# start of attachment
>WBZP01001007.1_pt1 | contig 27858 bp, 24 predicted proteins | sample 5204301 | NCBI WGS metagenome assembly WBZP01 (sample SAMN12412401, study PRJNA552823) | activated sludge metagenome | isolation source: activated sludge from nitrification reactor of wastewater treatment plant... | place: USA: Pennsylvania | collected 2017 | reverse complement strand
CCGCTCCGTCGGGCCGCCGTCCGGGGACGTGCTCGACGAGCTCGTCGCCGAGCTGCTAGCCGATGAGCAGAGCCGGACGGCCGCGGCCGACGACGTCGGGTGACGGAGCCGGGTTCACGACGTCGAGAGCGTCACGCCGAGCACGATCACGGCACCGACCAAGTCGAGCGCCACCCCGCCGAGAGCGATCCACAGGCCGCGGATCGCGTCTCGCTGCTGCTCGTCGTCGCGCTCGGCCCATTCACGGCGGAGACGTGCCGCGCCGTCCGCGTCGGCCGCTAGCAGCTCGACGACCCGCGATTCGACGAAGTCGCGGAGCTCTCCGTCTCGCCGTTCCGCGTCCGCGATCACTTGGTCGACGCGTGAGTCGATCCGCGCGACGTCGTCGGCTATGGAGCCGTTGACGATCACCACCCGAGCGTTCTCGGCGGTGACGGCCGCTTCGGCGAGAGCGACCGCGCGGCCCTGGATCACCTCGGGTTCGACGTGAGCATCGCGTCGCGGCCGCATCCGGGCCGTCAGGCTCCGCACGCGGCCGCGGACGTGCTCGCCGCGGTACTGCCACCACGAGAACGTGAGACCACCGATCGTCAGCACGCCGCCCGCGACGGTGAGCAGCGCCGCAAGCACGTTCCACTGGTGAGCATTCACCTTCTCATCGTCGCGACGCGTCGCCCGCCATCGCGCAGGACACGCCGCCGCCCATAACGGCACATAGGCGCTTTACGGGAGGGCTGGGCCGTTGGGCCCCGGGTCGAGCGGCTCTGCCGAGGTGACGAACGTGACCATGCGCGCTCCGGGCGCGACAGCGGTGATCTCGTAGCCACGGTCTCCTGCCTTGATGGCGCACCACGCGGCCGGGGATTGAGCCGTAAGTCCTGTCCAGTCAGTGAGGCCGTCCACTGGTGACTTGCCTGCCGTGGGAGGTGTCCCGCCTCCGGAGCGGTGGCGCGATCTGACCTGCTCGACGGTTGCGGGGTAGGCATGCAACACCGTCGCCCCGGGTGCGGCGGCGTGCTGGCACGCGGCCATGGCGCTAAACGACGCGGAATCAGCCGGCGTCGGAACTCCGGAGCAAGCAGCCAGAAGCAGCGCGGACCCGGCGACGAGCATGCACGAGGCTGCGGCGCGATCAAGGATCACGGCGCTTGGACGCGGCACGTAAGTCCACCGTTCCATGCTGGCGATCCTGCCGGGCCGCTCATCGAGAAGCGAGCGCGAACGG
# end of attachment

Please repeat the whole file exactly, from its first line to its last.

>WBZP01001007.1_pt1 | contig 27858 bp, 24 predicted proteins | sample 5204301 | NCBI WGS metagenome assembly WBZP01 (sample SAMN12412401, study PRJNA552823) | activated sludge metagenome | isolation source: activated sludge from nitrification reactor of wastewater treatment plant... | place: USA: Pennsylvania | collected 2017 | reverse complement strand
CCGCTCCGTCGGGCCGCCGTCCGGGGACGTGCTCGACGAGCTCGTCGCCGAGCTGCTAGCCGATGAGCAGAGCCGGACGGCCGCGGCCGACGACGTCGGGTGACGGAGCCGGGTTCACGACGTCGAGAGCGTCACGCCGAGCACGATCACGGCACCGACCAAGTCGAGCGCCACCCCGCCGAGAGCGATCCACAGGCCGCGGATCGCGTCTCGCTGCTGCTCGTCGTCGCGCTCGGCCCATTCACGGCGGAGACGTGCCGCGCCGTCCGCGTCGGCCGCTAGCAGCTCGACGACCCGCGATTCGACGAAGTCGCGGAGCTCTCCGTCTCGCCGTTCCGCGTCCGCGATCACTTGGTCGACGCGTGAGTCGATCCGCGCGACGTCGTCGGCTATGGAGCCGTTGACGATCACCACCCGAGCGTTCTCGGCGGTGACGGCCGCTTCGGCGAGAGCGACCGCGCGGCCCTGGATCACCTCGGGTTCGACGTGAGCATCGCGTCGCGGCCGCATCCGGGCCGTCAGGCTCCGCACGCGGCCGCGGACGTGCTCGCCGCGGTACTGCCACCACGAGAACGTGAGACCACCGATCGTCAGCACGCCGCCCGCGACGGTGAGCAGCGCCGCAAGCACGTTCCACTGGTGAGCATTCACCTTCTCATCGTCGCGACGCGTCGCCCGCCATCGCGCAGGACACGCCGCCGCCCATAACGGCACATAGGCGCTTTACGGGAGGGCTGGGCCGTTGGGCCCCGGGTCGAGCGGCTCTGCCGAGGTGACGAACGTGACCATGCGCGCTCCGGGCGCGACAGCGGTGATCTCGTAGCCACGGTCTCCTGCCTTGATGGCGCACCACGCGGCCGGGGATTGAGCCGTAAGTCCTGTCCAGTCAGTGAGGCCGTCCACTGGTGACTTGCCTGCCGTGGGAGGTGTCCCGCCTCCGGAGCGGTGGCGCGATCTGACCTGCTCGACGGTTGCGGGGTAGGCATGCAACACCGTCGCCCCGGGTGCGGCGGCGTGCTGGCACGCGGCCATGGCGCTAAACGACGCGGAATCAGCCGGCGTCGGAACTCCGGAGCAAGCAGCCAGAAGCAGCGCGGACCCGGCGACGAGCATGCACGAGGCTGCGGCGCGATCAAGGATCACGGCGCTTGGACGCGGCACGTAAGTCCACCGTTCCATGCTGGCGATCCTGCCGGGCCGCTCATCGAGAAGCGAGCGCGAACGG